Hong Kong Disney Case Study

1703 words - 7 pages

Hong Kong Disney: the good and the bad
Disney was founded on October 16, 1923, by Walt and Roy Disney as the Disney Brothers Cartoon Studio, and established itself as a leader in the American animation industry before diversifying into live-action film production, television, travel, and theme parks (The Walt Disney Company, 2012). Disney went on to construct theme parks in California, Florida, Tokyo, Paris, and Hong Kong. Today Disney is the largest media conglomerate of the world and their theme parks alone generate almost $13 billion reported in 2012 in annual gross revenues (The Walt Disney Company, 2012).
The Disney parks in the United States had been very ...view middle of the document...

It was opened on September 12, 2005, considered a good date by Chinese calendar for opening a new business (Phatak, Bhagat, & Kashlak, 2009). Hong Kong Disneyland was built and operated by a new-joint venture company, the Hong Kong International Theme Parks Ltd (HKITP), as formed by the Hong Kong Special Administrative Region Government which owned 57% and the Walt Disney Company owning 43% (Phatak, Bhagat, & Kashlak, 2009). Although Disney invested $314 million and the Hong Kong government invested 416 million, Disney has no ownership of the land (Phatak, Bhagat, & Kashlak, 2009). In this paper I will discuss the obstacles, mistakes, and successes of the Hong Kong Disney venture, as well as how these obstacles or mistakes could have been avoided and what they should do in the future.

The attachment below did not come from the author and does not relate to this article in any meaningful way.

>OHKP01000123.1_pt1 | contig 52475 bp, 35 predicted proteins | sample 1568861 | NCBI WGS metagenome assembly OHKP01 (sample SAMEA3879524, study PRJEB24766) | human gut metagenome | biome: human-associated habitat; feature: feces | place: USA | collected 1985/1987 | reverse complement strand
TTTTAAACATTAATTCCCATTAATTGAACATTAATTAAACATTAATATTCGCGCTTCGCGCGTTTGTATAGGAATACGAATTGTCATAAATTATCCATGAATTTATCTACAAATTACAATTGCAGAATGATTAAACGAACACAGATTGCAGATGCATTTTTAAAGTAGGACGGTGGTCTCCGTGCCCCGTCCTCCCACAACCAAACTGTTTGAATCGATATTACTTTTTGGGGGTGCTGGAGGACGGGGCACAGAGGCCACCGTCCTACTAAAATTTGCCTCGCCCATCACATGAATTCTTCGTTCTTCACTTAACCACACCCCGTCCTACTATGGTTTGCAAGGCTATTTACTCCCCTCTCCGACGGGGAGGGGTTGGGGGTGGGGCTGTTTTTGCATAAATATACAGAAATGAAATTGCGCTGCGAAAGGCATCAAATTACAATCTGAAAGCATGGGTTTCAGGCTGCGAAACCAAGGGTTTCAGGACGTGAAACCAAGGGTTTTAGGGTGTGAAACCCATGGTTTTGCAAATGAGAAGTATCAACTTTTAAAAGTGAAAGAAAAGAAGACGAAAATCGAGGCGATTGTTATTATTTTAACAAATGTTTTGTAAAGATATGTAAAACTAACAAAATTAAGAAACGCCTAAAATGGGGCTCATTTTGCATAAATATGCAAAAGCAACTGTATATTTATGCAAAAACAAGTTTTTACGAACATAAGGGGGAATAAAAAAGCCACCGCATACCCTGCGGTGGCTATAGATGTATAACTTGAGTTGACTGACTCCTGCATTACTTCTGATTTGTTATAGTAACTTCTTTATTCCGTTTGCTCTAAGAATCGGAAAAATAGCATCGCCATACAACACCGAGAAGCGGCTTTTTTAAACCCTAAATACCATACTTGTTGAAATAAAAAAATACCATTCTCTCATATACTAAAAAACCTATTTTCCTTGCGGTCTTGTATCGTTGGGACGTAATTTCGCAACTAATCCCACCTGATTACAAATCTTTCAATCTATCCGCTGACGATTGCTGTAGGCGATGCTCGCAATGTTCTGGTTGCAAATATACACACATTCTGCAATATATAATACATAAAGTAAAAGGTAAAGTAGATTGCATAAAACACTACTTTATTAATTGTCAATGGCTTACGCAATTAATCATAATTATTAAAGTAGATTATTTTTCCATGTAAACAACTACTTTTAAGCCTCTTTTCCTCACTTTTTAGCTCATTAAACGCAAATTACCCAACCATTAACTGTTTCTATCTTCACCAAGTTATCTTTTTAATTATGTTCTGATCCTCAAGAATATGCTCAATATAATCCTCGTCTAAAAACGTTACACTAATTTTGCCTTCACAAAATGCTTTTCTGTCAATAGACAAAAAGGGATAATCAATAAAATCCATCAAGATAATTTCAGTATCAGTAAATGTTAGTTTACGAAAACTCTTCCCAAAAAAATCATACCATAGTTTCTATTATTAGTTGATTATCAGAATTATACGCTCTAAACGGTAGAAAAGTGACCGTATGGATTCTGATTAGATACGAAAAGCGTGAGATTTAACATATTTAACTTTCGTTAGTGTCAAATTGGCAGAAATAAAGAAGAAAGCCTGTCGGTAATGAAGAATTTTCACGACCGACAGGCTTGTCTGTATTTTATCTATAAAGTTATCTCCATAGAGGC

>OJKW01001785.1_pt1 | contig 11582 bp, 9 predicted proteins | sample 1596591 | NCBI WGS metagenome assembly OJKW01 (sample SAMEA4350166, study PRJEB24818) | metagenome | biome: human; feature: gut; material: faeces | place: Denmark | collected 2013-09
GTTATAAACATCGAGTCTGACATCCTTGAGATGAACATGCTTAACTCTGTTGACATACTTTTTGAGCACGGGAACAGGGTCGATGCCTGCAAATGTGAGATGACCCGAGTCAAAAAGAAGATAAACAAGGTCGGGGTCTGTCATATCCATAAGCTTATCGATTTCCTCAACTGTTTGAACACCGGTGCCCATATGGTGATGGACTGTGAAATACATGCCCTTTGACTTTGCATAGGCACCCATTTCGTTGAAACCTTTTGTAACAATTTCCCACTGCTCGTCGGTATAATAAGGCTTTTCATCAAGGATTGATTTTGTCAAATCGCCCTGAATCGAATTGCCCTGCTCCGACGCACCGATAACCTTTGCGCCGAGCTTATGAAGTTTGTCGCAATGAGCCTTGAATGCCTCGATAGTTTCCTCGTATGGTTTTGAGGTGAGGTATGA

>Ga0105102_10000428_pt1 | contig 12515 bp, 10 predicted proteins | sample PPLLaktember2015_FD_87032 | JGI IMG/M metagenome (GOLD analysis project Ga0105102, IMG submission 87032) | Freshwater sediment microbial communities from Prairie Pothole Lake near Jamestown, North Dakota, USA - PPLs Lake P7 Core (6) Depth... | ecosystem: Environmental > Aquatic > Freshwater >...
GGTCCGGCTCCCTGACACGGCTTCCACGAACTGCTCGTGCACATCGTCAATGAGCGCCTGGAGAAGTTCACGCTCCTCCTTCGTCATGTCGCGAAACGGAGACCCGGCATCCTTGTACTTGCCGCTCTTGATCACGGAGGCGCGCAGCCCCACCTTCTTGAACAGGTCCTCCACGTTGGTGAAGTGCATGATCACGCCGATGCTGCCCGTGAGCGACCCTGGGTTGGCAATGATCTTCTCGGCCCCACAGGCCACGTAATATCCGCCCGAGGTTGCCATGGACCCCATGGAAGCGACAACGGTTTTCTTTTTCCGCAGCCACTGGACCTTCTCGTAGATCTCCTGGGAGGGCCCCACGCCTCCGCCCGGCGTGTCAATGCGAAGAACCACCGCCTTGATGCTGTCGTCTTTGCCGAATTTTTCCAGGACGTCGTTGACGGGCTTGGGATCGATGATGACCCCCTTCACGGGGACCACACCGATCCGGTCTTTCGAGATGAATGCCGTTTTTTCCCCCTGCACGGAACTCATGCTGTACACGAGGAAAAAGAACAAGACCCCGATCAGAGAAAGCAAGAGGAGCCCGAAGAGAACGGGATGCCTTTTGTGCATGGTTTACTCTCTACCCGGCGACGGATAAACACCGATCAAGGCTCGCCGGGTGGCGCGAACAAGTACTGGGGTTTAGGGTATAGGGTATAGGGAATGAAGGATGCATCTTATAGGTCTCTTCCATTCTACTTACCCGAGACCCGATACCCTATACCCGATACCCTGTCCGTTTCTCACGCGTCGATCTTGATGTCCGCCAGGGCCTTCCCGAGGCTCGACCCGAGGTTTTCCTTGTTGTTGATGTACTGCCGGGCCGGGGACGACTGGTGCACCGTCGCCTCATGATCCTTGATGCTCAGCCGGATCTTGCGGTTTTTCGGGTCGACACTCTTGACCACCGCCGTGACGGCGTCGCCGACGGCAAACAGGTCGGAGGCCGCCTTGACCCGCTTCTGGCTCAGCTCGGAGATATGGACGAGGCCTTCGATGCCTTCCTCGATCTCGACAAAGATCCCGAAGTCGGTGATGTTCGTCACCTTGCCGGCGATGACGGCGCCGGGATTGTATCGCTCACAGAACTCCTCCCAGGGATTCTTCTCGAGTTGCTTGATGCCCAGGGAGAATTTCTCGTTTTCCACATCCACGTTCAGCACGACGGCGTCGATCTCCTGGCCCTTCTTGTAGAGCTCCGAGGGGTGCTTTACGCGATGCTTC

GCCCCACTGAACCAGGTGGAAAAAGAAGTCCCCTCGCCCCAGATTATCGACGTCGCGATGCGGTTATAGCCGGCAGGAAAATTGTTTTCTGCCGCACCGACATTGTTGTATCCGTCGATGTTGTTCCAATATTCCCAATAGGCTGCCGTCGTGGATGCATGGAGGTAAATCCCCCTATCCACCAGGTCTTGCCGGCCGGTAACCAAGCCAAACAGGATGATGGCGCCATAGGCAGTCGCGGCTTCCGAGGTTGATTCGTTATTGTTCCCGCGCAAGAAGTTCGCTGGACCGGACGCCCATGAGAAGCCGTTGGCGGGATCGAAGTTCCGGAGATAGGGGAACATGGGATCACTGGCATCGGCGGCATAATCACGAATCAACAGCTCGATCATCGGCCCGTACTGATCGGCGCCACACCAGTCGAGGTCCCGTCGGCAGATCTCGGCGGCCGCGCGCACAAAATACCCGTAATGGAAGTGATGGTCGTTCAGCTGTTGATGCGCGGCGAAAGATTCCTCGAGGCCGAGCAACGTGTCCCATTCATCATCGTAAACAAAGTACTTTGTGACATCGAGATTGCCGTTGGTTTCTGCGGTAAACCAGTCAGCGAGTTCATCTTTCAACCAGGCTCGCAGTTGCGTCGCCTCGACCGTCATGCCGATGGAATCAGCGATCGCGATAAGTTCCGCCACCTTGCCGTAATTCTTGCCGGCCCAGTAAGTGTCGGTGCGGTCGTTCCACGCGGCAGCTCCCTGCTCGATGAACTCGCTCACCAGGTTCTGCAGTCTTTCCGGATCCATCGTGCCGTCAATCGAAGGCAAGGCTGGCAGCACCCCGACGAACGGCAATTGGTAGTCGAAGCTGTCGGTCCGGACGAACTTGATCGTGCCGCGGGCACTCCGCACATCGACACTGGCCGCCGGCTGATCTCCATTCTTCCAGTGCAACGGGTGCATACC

Avoiding the Culture Clash
Disney tried to avoid the culture clash that was experienced when Disneyland Resort Paris was opened in France by incorporating local cultural elements in HKD. Because the prime target customer was the growing group of affluent Mainland Chinese tourists, feng shui masters were consulted for advice on the park layout and design (Phatak, Bhagat, & Kashlak, 2009). Also, the Disney team incorporated the Chinese culture by having good luck ceremonies when new construction began by carving out a suckling pig, the main ballroom was constructed to be 888 square meters since 8 was an auspicious number in Chinese culture, and hotels deliberately skipped the fourth floor because the Chinese associated the number 4 to have bad luck. It was clear that the Disney team was not going to make the same mistakes they made with Disney Paris; they were just going to make all new ones. However, the HKD venture was successful in meeting with cultural barriers to entry they faced.
The Strategy Pursued: Strategically Right and Wrong
Strategically Hong Kong Disneyland was placed in the right location to be received well by tourists, but they needed to purchase more land to make the Disney theme park bigger. When guests think of going to a Disney theme park they know they will be overwhelmed by the grandeur of the park as well as being more than satisfied with a long fun-filled day. When they opened HKD the park was much smaller than all of the Disney theme parks having only 22 attractions and that is 18 fewer than other parks (Phatak, Bhagat, & Kashlak, 2009). The HKD Park is only 55 acres compared to Epcot at 300 acres (The Walt Disney Company, 2012). Guests expected Disney greatness and what they got was a small version of that greatness that did not satisfy.
Hong Kong Disney

(Kuckoo_MienTay, 2012)
After viewing the different aerial maps of the HKD Park I realized the park could have been much larger as you can see demonstrated above. There are hills or possibly mountain ranges on either side of the Disney Park that could have been utilized. Yes, this venture would have been more costly initially, and the...

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